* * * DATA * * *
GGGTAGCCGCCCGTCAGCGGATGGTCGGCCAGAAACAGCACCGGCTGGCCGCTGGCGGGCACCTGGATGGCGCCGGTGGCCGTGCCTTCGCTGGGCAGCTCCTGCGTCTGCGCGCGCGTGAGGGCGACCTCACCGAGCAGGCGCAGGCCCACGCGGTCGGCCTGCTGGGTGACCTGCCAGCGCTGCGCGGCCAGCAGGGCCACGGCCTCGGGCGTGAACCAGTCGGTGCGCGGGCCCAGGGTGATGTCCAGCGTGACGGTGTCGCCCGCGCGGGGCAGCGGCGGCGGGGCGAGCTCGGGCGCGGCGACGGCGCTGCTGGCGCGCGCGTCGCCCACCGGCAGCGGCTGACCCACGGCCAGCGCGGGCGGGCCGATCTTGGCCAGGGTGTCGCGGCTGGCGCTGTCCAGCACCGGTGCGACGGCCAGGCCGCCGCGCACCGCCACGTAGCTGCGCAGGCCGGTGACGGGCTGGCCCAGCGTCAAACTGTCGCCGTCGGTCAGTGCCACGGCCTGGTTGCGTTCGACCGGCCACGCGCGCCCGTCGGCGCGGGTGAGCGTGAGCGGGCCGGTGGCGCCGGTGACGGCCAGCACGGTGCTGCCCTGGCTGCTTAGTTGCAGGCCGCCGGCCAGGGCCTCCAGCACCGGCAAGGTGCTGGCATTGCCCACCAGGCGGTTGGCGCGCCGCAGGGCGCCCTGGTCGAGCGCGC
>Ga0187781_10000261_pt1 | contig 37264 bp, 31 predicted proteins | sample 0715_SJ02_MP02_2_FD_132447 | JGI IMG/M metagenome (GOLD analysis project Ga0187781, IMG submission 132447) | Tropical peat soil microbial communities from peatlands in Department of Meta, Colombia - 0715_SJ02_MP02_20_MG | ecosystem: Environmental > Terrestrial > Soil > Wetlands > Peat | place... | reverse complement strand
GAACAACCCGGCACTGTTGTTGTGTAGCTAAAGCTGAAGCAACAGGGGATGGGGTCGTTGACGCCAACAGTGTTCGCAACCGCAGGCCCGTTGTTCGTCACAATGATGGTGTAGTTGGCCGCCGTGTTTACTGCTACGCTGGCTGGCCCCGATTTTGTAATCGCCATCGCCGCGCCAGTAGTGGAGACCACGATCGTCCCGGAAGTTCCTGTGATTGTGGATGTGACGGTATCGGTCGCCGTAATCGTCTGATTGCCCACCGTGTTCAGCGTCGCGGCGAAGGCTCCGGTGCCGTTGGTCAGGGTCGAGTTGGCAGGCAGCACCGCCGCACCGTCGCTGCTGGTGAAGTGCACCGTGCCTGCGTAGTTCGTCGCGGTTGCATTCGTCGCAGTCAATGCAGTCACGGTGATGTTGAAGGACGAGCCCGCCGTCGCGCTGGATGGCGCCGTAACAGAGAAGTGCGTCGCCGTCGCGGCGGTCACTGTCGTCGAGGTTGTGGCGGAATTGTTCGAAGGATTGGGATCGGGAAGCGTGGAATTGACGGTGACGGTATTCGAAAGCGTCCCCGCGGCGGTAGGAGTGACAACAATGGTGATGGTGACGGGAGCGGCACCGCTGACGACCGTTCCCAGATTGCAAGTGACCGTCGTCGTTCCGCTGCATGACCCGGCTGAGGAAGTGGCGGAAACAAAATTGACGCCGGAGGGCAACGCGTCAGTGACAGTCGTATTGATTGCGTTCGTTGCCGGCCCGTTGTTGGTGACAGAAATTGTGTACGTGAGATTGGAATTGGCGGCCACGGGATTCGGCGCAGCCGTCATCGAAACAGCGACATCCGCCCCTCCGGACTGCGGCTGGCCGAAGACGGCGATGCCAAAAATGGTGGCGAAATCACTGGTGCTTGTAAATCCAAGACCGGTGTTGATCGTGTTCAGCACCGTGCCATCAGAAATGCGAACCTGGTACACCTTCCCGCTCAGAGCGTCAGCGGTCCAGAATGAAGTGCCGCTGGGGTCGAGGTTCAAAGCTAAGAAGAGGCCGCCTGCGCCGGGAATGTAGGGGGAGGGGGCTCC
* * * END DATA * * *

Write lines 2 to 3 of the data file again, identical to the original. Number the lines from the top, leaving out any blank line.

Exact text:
>Ga0187781_10000261_pt1 | contig 37264 bp, 31 predicted proteins | sample 0715_SJ02_MP02_2_FD_132447 | JGI IMG/M metagenome (GOLD analysis project Ga0187781, IMG submission 132447) | Tropical peat soil microbial communities from peatlands in Department of Meta, Colombia - 0715_SJ02_MP02_20_MG | ecosystem: Environmental > Terrestrial > Soil > Wetlands > Peat | place... | reverse complement strand
GAACAACCCGGCACTGTTGTTGTGTAGCTAAAGCTGAAGCAACAGGGGATGGGGTCGTTGACGCCAACAGTGTTCGCAACCGCAGGCCCGTTGTTCGTCACAATGATGGTGTAGTTGGCCGCCGTGTTTACTGCTACGCTGGCTGGCCCCGATTTTGTAATCGCCATCGCCGCGCCAGTAGTGGAGACCACGATCGTCCCGGAAGTTCCTGTGATTGTGGATGTGACGGTATCGGTCGCCGTAATCGTCTGATTGCCCACCGTGTTCAGCGTCGCGGCGAAGGCTCCGGTGCCGTTGGTCAGGGTCGAGTTGGCAGGCAGCACCGCCGCACCGTCGCTGCTGGTGAAGTGCACCGTGCCTGCGTAGTTCGTCGCGGTTGCATTCGTCGCAGTCAATGCAGTCACGGTGATGTTGAAGGACGAGCCCGCCGTCGCGCTGGATGGCGCCGTAACAGAGAAGTGCGTCGCCGTCGCGGCGGTCACTGTCGTCGAGGTTGTGGCGGAATTGTTCGAAGGATTGGGATCGGGAAGCGTGGAATTGACGGTGACGGTATTCGAAAGCGTCCCCGCGGCGGTAGGAGTGACAACAATGGTGATGGTGACGGGAGCGGCACCGCTGACGACCGTTCCCAGATTGCAAGTGACCGTCGTCGTTCCGCTGCATGACCCGGCTGAGGAAGTGGCGGAAACAAAATTGACGCCGGAGGGCAACGCGTCAGTGACAGTCGTATTGATTGCGTTCGTTGCCGGCCCGTTGTTGGTGACAGAAATTGTGTACGTGAGATTGGAATTGGCGGCCACGGGATTCGGCGCAGCCGTCATCGAAACAGCGACATCCGCCCCTCCGGACTGCGGCTGGCCGAAGACGGCGATGCCAAAAATGGTGGCGAAATCACTGGTGCTTGTAAATCCAAGACCGGTGTTGATCGTGTTCAGCACCGTGCCATCAGAAATGCGAACCTGGTACACCTTCCCGCTCAGAGCGTCAGCGGTCCAGAATGAAGTGCCGCTGGGGTCGAGGTTCAAAGCTAAGAAGAGGCCGCCTGCGCCGGGAATGTAGGGGGAGGGGGCTCC